advertising

or ad·ver·tiz·ing

[ ad-ver-tahy-zing ]
/ ˈæd vərˌtaɪ zɪŋ /

noun

the act or practice of calling public attention to one's product, service, need, etc., especially by paid announcements in newspapers and magazines, over radio or television, on billboards, etc.: to get more customers by advertising.
paid announcements; advertisements.
the profession of planning, designing, and writing advertisements.

Nearby words

  1. advertent,
  2. advertise,
  3. advertised,
  4. advertisement,
  5. advertiser,
  6. advertising account,
  7. advertising agency,
  8. advertising man,
  9. advertising standards authority,
  10. advertize

Origin of advertising

First recorded in 1520–30; advertise + -ing1

Related formscoun·ter·ad·ver·tis·ing, nounpro·ad·ver·tis·ing, adjectivepro·ad·ver·tiz·ing, adjectiveself-ad·ver·tis·ing, adjective, noun

advertise

or ad·ver·tize

[ ad-ver-tahyz, ad-ver-tahyz ]
/ ˈæd vərˌtaɪz, ˌæd vərˈtaɪz /

verb (used with object), ad·ver·tised, ad·ver·tis·ing.

verb (used without object), ad·ver·tised, ad·ver·tis·ing.

Origin of advertise

1400–50; late Middle English advertisen < Middle French avertiss-, long stem of avertir < Vulgar Latin *advertire, Latin advertere to advert1; the expected Middle English *advertishen probably conformed to advertisement or the suffix -ize

Related forms
Dictionary.com Unabridged Based on the Random House Unabridged Dictionary, © Random House, Inc. 2019

Examples from the Web for advertising


British Dictionary definitions for advertising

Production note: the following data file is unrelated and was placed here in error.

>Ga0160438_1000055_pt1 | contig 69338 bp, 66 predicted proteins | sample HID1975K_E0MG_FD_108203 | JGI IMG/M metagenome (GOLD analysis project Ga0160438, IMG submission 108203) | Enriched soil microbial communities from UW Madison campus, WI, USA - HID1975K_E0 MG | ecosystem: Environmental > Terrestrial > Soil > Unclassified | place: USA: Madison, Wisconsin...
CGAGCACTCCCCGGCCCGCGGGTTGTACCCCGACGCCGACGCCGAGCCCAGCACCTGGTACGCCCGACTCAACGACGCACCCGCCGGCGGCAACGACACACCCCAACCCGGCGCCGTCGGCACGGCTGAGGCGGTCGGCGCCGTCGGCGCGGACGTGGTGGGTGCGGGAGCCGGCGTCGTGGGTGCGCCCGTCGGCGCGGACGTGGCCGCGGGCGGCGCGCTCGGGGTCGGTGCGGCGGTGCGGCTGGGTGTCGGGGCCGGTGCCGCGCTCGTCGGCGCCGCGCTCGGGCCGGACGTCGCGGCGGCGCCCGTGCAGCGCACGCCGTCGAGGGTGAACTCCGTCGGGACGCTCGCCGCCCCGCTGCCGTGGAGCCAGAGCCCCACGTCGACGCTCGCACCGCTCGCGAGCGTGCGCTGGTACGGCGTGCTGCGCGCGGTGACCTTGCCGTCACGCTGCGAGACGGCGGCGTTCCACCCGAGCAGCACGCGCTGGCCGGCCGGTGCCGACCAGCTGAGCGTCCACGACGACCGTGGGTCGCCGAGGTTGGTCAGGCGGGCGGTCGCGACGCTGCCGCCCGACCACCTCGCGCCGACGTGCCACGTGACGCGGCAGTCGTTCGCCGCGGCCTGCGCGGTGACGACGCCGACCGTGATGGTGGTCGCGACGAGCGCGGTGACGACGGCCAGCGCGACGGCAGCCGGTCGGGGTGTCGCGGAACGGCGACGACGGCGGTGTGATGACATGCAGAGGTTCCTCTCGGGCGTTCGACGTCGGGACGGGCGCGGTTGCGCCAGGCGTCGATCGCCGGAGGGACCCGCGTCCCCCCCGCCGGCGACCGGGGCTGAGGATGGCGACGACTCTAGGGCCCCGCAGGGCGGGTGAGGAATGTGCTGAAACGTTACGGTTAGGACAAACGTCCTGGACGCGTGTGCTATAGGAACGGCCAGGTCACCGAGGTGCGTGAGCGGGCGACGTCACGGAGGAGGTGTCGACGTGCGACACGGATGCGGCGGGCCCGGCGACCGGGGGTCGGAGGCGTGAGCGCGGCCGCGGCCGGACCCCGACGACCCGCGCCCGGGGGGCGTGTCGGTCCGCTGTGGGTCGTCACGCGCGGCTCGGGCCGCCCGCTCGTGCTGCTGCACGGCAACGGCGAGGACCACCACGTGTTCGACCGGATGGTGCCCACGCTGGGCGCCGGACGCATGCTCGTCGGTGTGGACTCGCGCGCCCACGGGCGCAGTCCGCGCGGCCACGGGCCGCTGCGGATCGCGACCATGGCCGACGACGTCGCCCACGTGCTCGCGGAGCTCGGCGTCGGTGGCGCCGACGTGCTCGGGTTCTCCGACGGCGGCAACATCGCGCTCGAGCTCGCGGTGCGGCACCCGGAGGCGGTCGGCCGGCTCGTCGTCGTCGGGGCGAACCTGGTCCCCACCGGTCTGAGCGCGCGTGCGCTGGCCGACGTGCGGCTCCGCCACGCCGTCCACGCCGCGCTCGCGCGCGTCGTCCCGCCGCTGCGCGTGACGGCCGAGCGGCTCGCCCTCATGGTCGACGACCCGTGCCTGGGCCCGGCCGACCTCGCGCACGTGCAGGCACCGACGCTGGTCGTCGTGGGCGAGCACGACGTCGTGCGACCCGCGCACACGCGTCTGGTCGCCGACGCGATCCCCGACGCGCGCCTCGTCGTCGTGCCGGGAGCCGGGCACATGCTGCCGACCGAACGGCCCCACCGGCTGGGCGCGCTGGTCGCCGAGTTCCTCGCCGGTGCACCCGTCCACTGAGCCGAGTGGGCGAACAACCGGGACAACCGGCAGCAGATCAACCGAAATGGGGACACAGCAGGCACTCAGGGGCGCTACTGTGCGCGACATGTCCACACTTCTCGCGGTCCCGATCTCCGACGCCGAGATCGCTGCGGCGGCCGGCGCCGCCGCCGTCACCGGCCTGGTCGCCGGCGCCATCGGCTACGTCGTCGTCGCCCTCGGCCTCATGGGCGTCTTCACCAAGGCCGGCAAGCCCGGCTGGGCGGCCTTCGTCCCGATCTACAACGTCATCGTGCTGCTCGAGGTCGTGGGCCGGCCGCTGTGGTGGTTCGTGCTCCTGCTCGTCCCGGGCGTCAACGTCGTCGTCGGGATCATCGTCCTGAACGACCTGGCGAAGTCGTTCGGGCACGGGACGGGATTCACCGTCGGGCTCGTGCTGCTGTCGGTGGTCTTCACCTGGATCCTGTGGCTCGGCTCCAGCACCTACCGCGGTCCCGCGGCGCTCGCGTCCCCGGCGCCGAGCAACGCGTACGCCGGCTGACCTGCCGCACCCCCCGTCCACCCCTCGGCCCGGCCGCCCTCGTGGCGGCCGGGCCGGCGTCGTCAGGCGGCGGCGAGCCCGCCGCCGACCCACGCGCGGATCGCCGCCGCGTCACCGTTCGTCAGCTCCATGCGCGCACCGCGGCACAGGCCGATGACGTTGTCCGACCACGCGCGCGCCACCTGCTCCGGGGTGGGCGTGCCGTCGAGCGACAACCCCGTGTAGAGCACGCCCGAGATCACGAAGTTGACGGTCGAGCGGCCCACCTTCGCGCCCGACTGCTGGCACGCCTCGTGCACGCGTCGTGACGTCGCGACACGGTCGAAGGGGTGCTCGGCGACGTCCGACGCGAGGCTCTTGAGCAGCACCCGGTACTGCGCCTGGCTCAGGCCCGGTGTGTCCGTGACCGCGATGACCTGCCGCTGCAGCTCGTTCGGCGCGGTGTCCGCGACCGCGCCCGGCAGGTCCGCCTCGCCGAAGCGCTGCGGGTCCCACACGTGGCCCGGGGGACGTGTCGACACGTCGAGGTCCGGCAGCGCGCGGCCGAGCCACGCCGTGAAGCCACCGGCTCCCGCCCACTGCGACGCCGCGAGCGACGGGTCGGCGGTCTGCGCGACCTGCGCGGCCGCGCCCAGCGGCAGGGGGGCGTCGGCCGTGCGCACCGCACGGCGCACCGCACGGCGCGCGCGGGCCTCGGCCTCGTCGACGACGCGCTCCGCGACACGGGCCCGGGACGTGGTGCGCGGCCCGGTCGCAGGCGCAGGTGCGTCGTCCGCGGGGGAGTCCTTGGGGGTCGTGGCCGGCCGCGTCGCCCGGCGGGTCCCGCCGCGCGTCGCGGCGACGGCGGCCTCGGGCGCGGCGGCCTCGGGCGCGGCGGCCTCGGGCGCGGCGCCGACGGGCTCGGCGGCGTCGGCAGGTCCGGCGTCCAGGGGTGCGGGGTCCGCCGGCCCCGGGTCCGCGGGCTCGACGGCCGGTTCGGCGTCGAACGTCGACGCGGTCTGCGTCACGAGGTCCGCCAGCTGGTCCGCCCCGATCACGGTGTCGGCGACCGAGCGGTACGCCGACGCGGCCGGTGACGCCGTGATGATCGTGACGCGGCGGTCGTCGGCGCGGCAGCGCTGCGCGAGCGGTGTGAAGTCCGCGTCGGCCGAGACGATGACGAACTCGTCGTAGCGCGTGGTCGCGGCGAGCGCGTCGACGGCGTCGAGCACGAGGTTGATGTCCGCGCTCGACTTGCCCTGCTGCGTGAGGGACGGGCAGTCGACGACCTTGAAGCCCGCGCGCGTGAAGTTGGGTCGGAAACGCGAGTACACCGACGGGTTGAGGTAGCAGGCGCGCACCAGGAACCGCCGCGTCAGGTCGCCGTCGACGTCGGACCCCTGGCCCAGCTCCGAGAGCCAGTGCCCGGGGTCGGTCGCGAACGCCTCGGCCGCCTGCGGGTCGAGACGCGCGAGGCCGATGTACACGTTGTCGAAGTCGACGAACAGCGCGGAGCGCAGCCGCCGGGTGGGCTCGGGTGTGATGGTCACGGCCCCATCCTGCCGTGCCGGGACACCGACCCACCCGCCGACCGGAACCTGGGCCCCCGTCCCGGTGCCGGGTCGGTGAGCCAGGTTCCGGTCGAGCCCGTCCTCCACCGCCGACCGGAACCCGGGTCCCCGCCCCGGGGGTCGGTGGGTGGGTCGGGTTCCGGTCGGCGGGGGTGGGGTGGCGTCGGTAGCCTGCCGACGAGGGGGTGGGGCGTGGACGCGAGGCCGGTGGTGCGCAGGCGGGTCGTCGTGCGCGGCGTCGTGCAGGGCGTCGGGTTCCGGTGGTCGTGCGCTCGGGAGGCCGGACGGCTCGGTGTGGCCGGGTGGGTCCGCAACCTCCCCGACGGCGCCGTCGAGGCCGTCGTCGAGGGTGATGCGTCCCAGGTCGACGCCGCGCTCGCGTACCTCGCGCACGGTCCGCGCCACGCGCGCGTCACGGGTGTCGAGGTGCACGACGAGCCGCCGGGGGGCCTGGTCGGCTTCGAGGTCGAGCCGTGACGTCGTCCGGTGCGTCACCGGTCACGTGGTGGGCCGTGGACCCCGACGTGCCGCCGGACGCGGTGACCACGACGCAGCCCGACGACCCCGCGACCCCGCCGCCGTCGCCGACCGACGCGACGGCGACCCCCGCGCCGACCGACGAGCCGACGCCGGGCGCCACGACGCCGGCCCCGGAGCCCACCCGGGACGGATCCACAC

advertising

sometimes US advertizing

/ (ˈædvəˌtaɪzɪŋ) /

noun

the promotion of goods or services for sale through impersonal media, such as radio or television
the business that specializes in creating such publicity
advertisements collectively; publicity

advertise

sometimes US advertize

/ (ˈædvəˌtaɪz) /

verb

to present or praise (goods, a service, etc) to the public, esp in order to encourage sales
to make (something, such as a vacancy, article for sale, etc) publicly known, as to possible applicants, buyers, etcto advertise a job
(intr foll by for) to make a public request (for), esp in a newspaper, etcshe advertised for a cook
obsolete to warn; caution
Derived Formsadvertiser or sometimes US advertizer, noun

Word Origin for advertise

C15: from a lengthened stem of Old French avertir, ultimately from Latin advertere to turn one's attention to. See adverse

Collins English Dictionary - Complete & Unabridged 2012 Digital Edition © William Collins Sons & Co. Ltd. 1979, 1986 © HarperCollins Publishers 1998, 2000, 2003, 2005, 2006, 2007, 2009, 2012

Word Origin and History for advertising

advertise

v.

early 15c., "to take notice of," from Middle French advertiss-, present participle stem of a(d)vertir "to warn" (12c.), from Latin advertere "turn toward," from ad- "toward" (see ad-) + vertere "to turn" (see versus).

Sense shifted to "to give notice to others, warn" (late 15c.) by influence of advertisement; specific meaning "to call attention to goods for sale, rewards, etc." had emerged by late 18c. Original meaning remains in the verb advert "to give attention to." Related: Advertised; advertising.

Online Etymology Dictionary, © 2010 Douglas Harper